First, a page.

The Monocle Owners Dissolve Partnership, "Opening Soon" Sign is Gone

All is quiet at The Monocle these days after the owners dissolved their partnership.EXPAND
All is quiet at The Monocle these days after the owners dissolved their partnership.
Sean Holstege

The "opening soon" banner that draped the wrought-iron fence in front of The Monocle last week is now gone. Phoenix's latest downtown bar and hangout may never open its doors.

On Monday, the owners filed a petition with the Arizona Corporation Commission to dissolve the business partnership. Tuesday, one of the listed partners, Arthur John Bachelier, had a court hearing regarding an accusation he had violated the terms of his probation, stemming from a 2013 conviction on sex charges.

Some time after Phoenix New Times broke the story about his troubled past and bumpy opening of a new bar at 816 North Third Street, the Facebook page and website registered to The Monocle were shut down.

Our attempt to reach the owners on the Gmail account listed for the website domain registration bounced back Wednesday. The sign is gone.

Bachelier, 32, is due back in Maricopa County Superior Court in late July to face the accusation by a probation officer that he tampered with his electronic ankle bracelet, among other possible violations. He pleaded guilty in October 2013 to felony charges of sex abuse, child abuse, and sexual conduct with a minor, according to Maricopa County Superior Court documents.

That landed the former nurse and deeply devout Christian in prison in Florence for 19 months, according to the Arizona Department of Corrections. He  was released in June 2015, and his conviction has plagued him ever since.

A national searchable online registry of nurses shows his license was revoked as a result. It also meant that he was disqualified from getting a liquor permit, under state law. “No license shall be issued to or renewed for any person who, within five years before application, has been convicted of a felony,” the relevant statute says.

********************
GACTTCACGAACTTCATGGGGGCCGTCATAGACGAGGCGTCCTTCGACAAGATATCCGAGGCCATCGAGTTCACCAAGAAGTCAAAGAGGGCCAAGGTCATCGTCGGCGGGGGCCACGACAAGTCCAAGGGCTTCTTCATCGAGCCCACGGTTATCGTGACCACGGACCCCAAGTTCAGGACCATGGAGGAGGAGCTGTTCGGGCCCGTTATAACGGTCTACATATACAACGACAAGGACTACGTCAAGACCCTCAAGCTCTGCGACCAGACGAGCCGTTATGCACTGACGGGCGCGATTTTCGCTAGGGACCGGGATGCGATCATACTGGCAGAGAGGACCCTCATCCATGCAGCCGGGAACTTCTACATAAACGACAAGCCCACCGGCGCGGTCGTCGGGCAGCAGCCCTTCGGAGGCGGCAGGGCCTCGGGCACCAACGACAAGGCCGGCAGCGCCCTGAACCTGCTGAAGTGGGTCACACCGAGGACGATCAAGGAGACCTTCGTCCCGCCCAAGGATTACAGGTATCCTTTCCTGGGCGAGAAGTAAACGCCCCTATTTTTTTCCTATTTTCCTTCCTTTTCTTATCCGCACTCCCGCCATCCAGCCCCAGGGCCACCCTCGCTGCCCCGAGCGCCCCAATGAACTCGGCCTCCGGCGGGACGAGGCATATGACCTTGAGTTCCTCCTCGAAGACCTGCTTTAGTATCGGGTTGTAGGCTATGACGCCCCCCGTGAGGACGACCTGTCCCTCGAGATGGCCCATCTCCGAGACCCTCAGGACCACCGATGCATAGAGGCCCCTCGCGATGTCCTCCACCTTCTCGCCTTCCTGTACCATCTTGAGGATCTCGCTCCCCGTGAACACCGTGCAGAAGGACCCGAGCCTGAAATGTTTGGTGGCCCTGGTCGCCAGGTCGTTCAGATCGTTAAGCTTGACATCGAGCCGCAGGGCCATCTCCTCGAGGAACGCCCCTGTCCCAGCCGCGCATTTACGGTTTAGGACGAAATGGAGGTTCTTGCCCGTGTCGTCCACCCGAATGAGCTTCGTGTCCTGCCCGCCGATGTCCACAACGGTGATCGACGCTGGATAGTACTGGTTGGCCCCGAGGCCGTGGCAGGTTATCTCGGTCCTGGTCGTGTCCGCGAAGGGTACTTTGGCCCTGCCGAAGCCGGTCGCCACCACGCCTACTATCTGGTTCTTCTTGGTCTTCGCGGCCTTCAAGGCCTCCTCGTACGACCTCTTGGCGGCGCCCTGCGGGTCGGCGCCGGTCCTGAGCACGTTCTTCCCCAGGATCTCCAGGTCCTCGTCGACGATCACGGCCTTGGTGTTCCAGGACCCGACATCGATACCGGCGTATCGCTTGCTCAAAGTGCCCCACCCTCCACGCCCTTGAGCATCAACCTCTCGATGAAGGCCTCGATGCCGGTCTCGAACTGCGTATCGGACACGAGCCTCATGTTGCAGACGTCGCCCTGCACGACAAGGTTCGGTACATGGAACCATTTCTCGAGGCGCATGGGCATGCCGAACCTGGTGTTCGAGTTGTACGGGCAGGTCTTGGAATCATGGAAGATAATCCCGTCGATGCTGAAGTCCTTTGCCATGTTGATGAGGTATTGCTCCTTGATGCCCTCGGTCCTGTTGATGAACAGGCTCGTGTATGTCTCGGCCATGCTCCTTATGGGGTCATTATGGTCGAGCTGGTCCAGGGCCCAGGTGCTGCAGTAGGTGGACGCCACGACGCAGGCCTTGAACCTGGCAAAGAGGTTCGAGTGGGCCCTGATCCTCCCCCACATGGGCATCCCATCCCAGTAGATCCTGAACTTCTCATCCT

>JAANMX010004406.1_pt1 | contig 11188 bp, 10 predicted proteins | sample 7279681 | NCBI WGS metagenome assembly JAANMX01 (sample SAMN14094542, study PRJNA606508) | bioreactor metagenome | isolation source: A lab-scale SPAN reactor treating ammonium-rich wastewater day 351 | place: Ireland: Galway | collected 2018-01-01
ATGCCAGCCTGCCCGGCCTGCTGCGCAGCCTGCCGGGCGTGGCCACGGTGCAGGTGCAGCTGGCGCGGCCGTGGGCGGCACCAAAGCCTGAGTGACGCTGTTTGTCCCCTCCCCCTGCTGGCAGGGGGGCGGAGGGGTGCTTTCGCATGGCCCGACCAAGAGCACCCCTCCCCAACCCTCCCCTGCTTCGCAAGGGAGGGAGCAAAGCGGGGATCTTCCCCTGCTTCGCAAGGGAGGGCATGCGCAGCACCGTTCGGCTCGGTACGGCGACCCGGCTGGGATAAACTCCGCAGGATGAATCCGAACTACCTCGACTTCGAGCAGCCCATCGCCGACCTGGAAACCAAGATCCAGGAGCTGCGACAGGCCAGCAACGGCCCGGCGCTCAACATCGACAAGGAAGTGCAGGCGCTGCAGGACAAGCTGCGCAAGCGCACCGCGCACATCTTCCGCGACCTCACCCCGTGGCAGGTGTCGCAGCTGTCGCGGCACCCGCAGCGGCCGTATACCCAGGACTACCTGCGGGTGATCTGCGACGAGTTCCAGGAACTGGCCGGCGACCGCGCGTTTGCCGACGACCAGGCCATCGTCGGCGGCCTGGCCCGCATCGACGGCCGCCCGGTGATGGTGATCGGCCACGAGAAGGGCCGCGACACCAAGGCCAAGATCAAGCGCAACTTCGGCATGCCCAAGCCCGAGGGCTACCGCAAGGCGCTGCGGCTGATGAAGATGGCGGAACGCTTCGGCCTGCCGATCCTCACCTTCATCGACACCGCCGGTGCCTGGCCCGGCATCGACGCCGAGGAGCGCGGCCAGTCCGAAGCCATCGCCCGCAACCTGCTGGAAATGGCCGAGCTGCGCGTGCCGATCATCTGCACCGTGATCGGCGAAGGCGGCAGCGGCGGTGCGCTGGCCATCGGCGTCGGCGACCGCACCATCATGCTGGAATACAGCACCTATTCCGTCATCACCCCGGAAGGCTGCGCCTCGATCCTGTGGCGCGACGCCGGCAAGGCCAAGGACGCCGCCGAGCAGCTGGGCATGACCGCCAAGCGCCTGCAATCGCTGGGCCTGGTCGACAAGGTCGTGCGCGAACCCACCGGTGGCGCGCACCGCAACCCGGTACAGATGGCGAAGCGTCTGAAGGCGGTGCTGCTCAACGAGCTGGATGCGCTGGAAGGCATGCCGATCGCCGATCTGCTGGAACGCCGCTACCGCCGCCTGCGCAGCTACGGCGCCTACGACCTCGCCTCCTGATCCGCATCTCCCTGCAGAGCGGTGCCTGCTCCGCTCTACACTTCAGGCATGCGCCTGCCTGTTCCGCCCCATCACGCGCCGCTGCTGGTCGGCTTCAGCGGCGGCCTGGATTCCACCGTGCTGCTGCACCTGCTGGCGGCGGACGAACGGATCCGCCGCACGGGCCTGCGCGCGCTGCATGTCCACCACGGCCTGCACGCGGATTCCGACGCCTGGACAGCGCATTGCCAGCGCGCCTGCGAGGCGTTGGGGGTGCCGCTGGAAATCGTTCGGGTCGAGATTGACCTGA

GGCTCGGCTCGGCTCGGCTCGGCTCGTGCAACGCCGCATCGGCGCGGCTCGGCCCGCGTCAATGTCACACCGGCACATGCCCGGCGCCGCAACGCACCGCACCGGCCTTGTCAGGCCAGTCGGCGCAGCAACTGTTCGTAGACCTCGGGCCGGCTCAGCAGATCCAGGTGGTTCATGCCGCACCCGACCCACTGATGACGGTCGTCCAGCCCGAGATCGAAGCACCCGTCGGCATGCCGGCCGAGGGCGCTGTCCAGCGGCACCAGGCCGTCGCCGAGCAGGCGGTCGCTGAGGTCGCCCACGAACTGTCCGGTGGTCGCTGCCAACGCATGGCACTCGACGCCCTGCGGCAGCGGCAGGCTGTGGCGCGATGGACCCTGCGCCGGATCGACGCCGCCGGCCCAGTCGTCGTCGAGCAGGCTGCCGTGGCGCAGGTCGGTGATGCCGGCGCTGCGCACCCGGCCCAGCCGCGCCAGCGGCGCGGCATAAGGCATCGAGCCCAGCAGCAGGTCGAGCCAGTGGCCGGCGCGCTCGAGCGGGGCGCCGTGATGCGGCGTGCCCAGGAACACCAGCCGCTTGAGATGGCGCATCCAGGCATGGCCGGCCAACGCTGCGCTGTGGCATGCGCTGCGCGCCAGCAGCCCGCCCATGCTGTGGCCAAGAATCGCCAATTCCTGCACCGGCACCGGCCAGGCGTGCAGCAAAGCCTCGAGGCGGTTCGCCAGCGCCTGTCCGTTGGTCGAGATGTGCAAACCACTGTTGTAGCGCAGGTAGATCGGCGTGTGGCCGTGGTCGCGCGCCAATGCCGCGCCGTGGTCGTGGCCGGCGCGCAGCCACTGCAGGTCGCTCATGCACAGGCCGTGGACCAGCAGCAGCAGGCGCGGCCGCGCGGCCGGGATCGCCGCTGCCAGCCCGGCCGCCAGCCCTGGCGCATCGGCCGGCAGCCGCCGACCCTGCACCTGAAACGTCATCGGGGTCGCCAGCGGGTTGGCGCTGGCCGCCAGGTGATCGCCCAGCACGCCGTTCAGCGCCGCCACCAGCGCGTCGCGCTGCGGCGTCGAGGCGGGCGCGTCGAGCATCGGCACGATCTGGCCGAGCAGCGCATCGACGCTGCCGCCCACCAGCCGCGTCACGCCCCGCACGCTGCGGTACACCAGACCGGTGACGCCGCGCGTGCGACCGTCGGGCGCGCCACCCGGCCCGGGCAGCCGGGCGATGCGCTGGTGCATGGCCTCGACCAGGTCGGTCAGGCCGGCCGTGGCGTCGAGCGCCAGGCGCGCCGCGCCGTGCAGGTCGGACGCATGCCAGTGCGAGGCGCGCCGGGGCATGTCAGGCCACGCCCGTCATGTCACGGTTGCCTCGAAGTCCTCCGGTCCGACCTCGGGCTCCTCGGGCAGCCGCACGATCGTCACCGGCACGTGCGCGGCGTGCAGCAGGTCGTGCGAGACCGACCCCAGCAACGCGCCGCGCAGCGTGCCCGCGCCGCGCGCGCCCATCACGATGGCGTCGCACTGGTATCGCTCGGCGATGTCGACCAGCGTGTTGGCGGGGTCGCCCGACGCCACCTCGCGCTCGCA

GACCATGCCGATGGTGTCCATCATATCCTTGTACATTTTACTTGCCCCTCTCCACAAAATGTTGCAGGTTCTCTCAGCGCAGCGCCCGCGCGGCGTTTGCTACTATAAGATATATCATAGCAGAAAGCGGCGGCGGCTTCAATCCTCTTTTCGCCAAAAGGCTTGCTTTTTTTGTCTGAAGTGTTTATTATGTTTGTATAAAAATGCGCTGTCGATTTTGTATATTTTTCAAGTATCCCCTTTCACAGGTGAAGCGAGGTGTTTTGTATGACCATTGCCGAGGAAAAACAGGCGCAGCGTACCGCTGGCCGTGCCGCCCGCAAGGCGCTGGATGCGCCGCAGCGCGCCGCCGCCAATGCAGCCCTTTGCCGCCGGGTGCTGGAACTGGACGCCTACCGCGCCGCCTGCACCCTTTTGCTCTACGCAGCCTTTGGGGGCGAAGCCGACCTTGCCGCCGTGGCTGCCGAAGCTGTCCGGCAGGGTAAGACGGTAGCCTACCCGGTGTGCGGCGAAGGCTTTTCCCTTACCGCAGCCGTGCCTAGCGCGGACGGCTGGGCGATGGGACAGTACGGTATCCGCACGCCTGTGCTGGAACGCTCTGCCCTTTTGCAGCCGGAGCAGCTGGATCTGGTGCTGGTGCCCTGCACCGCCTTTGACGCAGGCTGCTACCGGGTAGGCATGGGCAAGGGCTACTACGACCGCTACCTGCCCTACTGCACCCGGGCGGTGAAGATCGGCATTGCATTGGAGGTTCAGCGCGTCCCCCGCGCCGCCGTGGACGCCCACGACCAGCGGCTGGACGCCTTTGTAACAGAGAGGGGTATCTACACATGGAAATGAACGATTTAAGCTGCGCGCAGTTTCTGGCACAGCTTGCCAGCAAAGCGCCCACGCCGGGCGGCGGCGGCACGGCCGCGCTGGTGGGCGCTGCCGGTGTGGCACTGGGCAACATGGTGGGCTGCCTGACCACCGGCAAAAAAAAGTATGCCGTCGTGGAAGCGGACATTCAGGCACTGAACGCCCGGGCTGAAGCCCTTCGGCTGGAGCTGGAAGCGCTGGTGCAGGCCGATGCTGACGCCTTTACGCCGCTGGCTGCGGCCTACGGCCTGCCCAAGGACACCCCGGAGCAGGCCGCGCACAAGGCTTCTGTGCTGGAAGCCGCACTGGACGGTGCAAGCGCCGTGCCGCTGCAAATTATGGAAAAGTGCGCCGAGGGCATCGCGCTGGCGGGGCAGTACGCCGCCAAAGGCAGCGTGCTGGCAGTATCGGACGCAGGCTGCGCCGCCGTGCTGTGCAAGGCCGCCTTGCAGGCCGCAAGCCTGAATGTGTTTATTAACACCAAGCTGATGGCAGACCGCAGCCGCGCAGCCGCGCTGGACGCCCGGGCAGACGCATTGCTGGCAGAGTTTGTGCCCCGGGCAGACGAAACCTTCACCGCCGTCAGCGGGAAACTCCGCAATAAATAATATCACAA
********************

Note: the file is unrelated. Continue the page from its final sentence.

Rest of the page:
The Arizona Department of Liquor Licenses and Control has no license application file from The Monocle. Nor is there any record of valid license tied to it, its address, or either of its owners listed in state business filings.

When asked, state and local liquor police could offer little more than a shrug. “At this point, it’s all hypothetical to us, until we get an application,” said Jeffery Trillo, the department’s assistant director of licensing and administration.

The liquor license task force in Phoenix also was unaware of The Monocle. All that is on file with the state and the city is an inactive license with the previous bar at 816 North Third Street, The Roosevelt Tavern, which has been closed since 2012.

Also, the last proprietor to seek city building permits was Matt's Tavern in 2006, according to a city of Phoenix searchable database of permit applications. It remains a mystery why Bachelier could not be found on a countywide sex offender registry kept by the Maricopa County Sheriff's Office.

Bachelier was ordered to register as part of his plea agreement.

Despite it all, until this week, The Monocle had been posting photos on Facebook showing progress of the makeover.

The polished hardwood floors, the new lawn, and the shiny stainless-steel beer taps all boast of an imminent opening of the business in the the historic-designated Farish House, a Colonial Revival-style brick home with Queen Anne details, and one of a dozen old houses from before 1910.